Donald Trump’s company is pitching foreign diplomats on his D.C. hotel as a place to book rooms and hold meetings, the kind of marketing that would hardly raise eyebrows at any other luxury accommodation in the nation’s capital. But when the owner is about to become president, such entreaties eventually could run afoul of a clause in the U.S. Constitution that bars the president from accepting gifts from foreign leaders.
Article 1, Section 9 of the Constitution includes an “emoluments clause.” The dictionary defines ’emolument’ as a salary, fee or profit from one’s office or employment. The rule bars any person holding an office of the United States from accepting “any present, Emolument, Office, or Title, of any kind whatever, from any King, Prince, or foreign State” without approval from Congress.
Constitutional and government ethics experts say Trump’s hotel business raises myriad questions about where to draw the line, and the emoluments clause could become an issue the day he enters office.
Richard Painter, a University of Minnesota law professor who served as chief ethics counsel for President George W. Bush, said in an interview with the web site ThinkProgress that business from official dignitaries “looks like a gift” and “had better stop by January 20.”
Laurence Tribe, a constitutional law professor at Harvard with extensive experience arguing before the Supreme Court, agreed with that assessment on Twitter Saturday.
Even right-wing outlet the Daily Caller said Monday that the arrangement could “trigger a constitutional crisis.”
Trump has yet to address such concerns publicly. Since the election, he recently included his daughter Ivanka Trump (one of the people he said would run his businesses while he is president) in a meeting with the prime minister of Japan, and he has met with Indian business partners.
“We will have our White House counsel review all of these things” incoming White House chief of staff Reince Priebus told CNN. Priebus did not offer specifics but said Mr. Trump’s conduct as president will be “certainly compliant with the law.”
Unlike many of his namesake businesses, Trump has a lot at stake in the performance of his D.C. hotel. With other properties, Trump sometimes contracts out the use of his name to people who actually own the buildings; in Washington, he is the majority owner and has millions of dollars riding on the project’s success.
According to the financial disclosure form he filed with the Federal Elections Commission as a candidate, Trump owns 76.725 percent of the D.C. hotel project. Three of his children, Don Jr., Ivanka and Eric, each have 7.425 percent of the project, according to documents dug up by Buzzfeed. The hotel is in a historic building, the Old Post Office Pavilion, that is still owned by the federal government and overseen by the General Services Administration.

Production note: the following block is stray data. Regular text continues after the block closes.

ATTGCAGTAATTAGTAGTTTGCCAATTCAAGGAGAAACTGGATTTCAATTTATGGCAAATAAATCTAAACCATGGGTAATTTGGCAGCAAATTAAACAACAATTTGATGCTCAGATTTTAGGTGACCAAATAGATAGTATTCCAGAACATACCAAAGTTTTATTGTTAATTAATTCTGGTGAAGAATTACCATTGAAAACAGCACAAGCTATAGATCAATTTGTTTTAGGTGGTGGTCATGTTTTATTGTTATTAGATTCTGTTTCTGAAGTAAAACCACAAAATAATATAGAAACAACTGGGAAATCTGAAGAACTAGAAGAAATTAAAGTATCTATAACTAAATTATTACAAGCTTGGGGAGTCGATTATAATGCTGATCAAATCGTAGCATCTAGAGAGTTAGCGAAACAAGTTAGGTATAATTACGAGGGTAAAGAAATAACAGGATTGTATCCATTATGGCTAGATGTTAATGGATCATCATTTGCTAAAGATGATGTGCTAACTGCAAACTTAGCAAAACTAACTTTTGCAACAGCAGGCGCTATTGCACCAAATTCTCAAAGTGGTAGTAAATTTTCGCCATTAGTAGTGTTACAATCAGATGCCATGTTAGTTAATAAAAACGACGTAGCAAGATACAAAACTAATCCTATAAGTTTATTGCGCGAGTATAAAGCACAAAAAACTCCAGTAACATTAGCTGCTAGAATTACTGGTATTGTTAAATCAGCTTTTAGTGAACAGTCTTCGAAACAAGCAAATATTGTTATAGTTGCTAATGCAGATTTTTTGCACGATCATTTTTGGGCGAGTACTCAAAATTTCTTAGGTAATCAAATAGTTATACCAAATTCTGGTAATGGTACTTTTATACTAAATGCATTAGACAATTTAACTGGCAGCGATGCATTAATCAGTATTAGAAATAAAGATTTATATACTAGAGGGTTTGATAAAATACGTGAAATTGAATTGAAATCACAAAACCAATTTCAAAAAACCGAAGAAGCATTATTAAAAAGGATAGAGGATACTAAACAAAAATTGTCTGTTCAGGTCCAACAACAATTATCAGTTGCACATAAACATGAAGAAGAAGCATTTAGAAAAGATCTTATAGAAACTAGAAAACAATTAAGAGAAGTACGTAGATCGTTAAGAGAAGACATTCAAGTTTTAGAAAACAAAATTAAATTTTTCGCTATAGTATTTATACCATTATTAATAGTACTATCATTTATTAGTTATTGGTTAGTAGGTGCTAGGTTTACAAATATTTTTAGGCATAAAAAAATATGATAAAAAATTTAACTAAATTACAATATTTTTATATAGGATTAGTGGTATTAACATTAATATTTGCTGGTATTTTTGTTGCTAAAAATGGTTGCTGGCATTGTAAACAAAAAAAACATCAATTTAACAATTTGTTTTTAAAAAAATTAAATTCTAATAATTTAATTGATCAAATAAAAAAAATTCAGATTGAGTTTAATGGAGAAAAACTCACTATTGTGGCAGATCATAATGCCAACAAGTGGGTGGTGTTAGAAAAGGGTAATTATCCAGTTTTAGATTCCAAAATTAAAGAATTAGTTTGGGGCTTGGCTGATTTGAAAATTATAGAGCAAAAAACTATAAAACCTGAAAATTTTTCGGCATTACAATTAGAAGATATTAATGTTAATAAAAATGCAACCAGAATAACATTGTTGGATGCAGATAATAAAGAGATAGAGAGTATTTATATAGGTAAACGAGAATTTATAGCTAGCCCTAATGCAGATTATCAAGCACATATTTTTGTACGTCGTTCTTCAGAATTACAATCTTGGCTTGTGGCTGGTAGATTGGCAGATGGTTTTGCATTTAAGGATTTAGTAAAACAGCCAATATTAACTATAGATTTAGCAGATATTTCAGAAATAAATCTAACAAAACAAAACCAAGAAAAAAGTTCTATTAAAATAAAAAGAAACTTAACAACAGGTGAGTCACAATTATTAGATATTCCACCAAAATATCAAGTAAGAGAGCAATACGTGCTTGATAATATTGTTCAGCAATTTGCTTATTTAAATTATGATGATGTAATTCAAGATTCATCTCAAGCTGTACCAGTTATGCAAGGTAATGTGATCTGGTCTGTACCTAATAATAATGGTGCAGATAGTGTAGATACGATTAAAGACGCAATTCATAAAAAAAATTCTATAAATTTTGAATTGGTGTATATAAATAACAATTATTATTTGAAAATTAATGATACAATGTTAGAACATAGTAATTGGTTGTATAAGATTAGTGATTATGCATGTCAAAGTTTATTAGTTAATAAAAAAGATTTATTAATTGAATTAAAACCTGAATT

If the project goes bad, Trump’s company could be on the hook for a $170 million loan from Deutsche Bank.
There is a provision in the federal lease allowing Trump to sell or transfer his stake in the hotel to “any Trump Family Member.” Selling it to an outside entity would likely require approval by the GSA.
The official who oversaw the selection of Trump for the project, Robert A. Peck, formerly of the GSA, said in an interview that Trump’s lack of action to address the conflict of interest issue was “pretty breathtaking.”
Peck said he couldn’t imagine the average federal employee feeling much empowered to negotiate with one of Trump’s children while they also advised their father in the White House, if he holds on to the property.
“It would be one thing if his kids ran the business, if his kids didn’t also want to be White House advisers. But even then, the specter of some … contracting officers sitting across the table from Eric Trump. How does that feel?” he said.
It’s increasingly clear that sorting through Trump’s business activities while he is president will fall to Congress. And few members of Congress knows the D.C. hotel project better than D.C. Del. Eleanor Holmes Norton (D), who pushed relentlessly for the building to be reused when it was occupied by a food court and a smattering of government offices.
Norton issued a statement saying that Trump’s businesses put the country in uncharted legal territory and that she didn’t expect any quick resolution.
“President-elect Trump’s business holding in the Old Post Office building, and other properties around the world, is a sui generis case — something new for a president-elect,” Norton said. “It will take lawyers for Mr. Trump and the government some time to figure out what must be done with regard to his business holdings.”
Follow Jonathan O’Connell on Twitter: @oconnellpostbiz